Setup a proxy server with Raspberry PI, Raspbian Buster Lite and Squid

What Are Proxy Servers And Why Use Them

Following Wikipedia description, “a proxy server is a server (a computer system or an application) that acts as an intermediary for requests from clients seeking resources from other servers. A client connects to the proxy server, requesting some service, such as a file, connection, web page, or other resource available from a different server and the proxy server evaluates the request as a way to simplify and control its complexity“. A descriptive picture is also showed in the same page:

Wikipedia Proxy Concept

Proxy server are useful in many contexts:

  • in Office context: to control internet traffic by blocking some websites or some keywords, to manage contact with external internet from a single point or to optimize internet bandwidth usage by caching pages at proxy level
  • in Home context: for example to control family internet access to block dangerous websites for childrens
  • in Personal use context: for example to use an anonymous connection or to bypass network ISP blocks

In this article we are going to setup a proxy server with Raspberry Pi Zero W, but this procedure applies also to other Raspberry Pi models.

What We Need

This is a very simple and cheap solution. So, hardware will be only:

  • a Raspberry Pi with its power supply (connected via WiFi)
  • a micro SD card

Step-By-Step Procedure

In this guide we are going to use default Raspbian Buster Lite as OS. Then we’ll install Squid (the most popular open source Proxy) and configure it.

I’ll configure Squid to manage access for all clients on a 192.168.1.0/24 private network to internet. You will need to modify this network depending on your needs and networking configurations.

Install OS And Squid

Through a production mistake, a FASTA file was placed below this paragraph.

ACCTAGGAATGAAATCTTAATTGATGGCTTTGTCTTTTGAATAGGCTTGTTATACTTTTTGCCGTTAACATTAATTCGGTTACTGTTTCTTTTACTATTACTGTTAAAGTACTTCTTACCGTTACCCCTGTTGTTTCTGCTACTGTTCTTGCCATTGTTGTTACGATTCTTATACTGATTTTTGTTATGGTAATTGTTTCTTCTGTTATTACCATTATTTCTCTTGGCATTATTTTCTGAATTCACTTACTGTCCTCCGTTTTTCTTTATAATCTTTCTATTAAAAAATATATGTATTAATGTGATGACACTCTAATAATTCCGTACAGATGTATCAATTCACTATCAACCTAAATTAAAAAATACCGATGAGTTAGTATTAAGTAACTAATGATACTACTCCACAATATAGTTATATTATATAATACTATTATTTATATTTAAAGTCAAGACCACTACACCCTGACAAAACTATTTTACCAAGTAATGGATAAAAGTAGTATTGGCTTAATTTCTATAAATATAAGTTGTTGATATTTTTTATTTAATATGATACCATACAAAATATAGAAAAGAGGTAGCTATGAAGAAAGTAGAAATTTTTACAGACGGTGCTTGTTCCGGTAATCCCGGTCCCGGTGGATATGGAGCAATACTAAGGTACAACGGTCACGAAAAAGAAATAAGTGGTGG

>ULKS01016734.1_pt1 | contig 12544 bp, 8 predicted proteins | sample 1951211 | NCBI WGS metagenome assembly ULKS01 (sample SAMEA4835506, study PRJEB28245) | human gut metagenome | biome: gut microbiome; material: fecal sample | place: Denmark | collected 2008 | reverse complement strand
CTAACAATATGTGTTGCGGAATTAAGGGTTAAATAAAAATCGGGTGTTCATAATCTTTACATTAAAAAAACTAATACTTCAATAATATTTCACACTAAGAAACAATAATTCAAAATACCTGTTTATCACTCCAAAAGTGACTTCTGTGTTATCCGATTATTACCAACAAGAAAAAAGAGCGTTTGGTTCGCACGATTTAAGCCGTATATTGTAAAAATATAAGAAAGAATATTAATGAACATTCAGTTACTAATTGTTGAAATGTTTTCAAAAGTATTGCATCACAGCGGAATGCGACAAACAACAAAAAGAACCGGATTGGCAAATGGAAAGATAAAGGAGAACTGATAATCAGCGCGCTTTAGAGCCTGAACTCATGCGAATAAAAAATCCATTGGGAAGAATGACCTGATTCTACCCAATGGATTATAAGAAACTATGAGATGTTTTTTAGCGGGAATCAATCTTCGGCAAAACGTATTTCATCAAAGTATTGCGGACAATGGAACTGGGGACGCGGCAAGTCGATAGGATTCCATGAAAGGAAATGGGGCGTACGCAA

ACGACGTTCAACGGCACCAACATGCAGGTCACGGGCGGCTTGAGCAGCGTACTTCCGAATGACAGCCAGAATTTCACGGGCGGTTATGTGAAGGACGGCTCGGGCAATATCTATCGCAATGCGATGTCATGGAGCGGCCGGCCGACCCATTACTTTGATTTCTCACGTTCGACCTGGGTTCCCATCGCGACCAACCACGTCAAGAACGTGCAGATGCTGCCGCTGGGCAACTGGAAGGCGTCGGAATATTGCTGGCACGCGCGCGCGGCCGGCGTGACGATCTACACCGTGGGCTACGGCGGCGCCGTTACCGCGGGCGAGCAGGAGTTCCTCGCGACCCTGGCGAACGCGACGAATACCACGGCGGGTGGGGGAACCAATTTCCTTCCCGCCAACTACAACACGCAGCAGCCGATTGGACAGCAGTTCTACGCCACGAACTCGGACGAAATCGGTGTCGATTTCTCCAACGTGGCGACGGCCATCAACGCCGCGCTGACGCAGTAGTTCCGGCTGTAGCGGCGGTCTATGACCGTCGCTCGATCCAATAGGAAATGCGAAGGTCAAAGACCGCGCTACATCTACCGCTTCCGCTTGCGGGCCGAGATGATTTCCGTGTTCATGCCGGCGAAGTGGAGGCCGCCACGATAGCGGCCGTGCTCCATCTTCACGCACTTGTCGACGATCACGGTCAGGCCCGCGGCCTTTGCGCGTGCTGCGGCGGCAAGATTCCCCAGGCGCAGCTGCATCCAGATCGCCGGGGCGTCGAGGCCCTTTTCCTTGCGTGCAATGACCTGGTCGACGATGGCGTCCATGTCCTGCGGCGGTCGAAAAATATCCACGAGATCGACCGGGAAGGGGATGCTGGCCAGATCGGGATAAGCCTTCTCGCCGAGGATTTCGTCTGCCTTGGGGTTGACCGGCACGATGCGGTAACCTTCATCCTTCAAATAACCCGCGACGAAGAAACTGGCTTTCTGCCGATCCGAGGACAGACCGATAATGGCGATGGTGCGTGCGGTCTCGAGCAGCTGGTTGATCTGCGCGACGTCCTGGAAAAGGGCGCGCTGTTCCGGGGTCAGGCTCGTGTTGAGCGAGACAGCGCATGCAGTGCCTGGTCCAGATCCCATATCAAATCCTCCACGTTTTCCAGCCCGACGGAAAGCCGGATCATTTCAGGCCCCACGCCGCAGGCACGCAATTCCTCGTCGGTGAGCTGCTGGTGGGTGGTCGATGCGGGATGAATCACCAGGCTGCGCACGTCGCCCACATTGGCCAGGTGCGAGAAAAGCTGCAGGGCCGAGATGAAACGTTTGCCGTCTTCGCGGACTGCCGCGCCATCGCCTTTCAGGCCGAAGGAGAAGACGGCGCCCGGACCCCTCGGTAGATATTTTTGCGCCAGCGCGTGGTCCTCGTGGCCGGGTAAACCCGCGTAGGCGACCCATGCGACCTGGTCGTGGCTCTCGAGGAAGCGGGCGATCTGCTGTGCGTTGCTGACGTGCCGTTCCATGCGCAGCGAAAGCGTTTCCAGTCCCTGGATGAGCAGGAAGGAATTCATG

Start from a fresh Raspbian Buster Lite installation.

Make sure you OS is updated:

sudo apt-get update
sudo apt-get upgrade

Simply install Squid by using Raspbian repository:

sudo apt-get install squid

At installation end, check that squid service is active:

sudo systemctl status squid.service

and you should see the following:

● squid.service – Squid Web Proxy Server
Loaded: loaded (/lib/systemd/system/squid.service; enabled; vendor preset: enabled)
Active: active (running) since Sun 2019-09-29 11:46:06 BST; 1min 39s ago
Docs: man:squid(8)
Main PID: 5481 (squid)
Memory: 11.9M
CGroup: /system.slice/squid.service
├─5481 /usr/sbin/squid -sYC
├─5483 (squid-1) –kid squid-1 -sYC
├─5486 (logfile-daemon) /var/log/squid/access.log
└─5500 (pinger)

Configure Squid

Squid file and locations you should be aware of are:

  • Squid configuration file: /etc/squid/squid.conf
  • Squid Access log: /var/log/squid/access.log
  • Squid Cache log: /var/log/squid/cache.log

Edit configuration file:

sudo nano /etc/squid/squid.conf

in this file I’ll leave the default port used from clients to use proxy. If you want to change it, identify and edit the following line:

http_port 3128

to restrict networks allowed to use squid proxy, I will comment all lines starting with “acl localnet src” just by adding an ashtag (#) at the start of line. I’m going to allow my network by typing the following configuration line:

acl localnet src 192.168.1.0/24

Finally identify default rule which is blocking http access:

http_access deny all

and change it to:

http_access allow all

to start using your Squid proxy server.

Close and save the file. Restart Squid service:

sudo systemctl restart squid.service

Configure Your Client To Use Proxy Server

Now you need to configure you client to use proxy server for internet connections. You have to check this depending on your client OS. For example, on Windows clients you should go on Settings -> Network & Internet -> Proxy. Move On “Use a proxy server” switch and insert your RPI IP address in address field and 3128 in port field.

Close and open again your browser. Now you are using your Squid proxy.

 

Enjoy!

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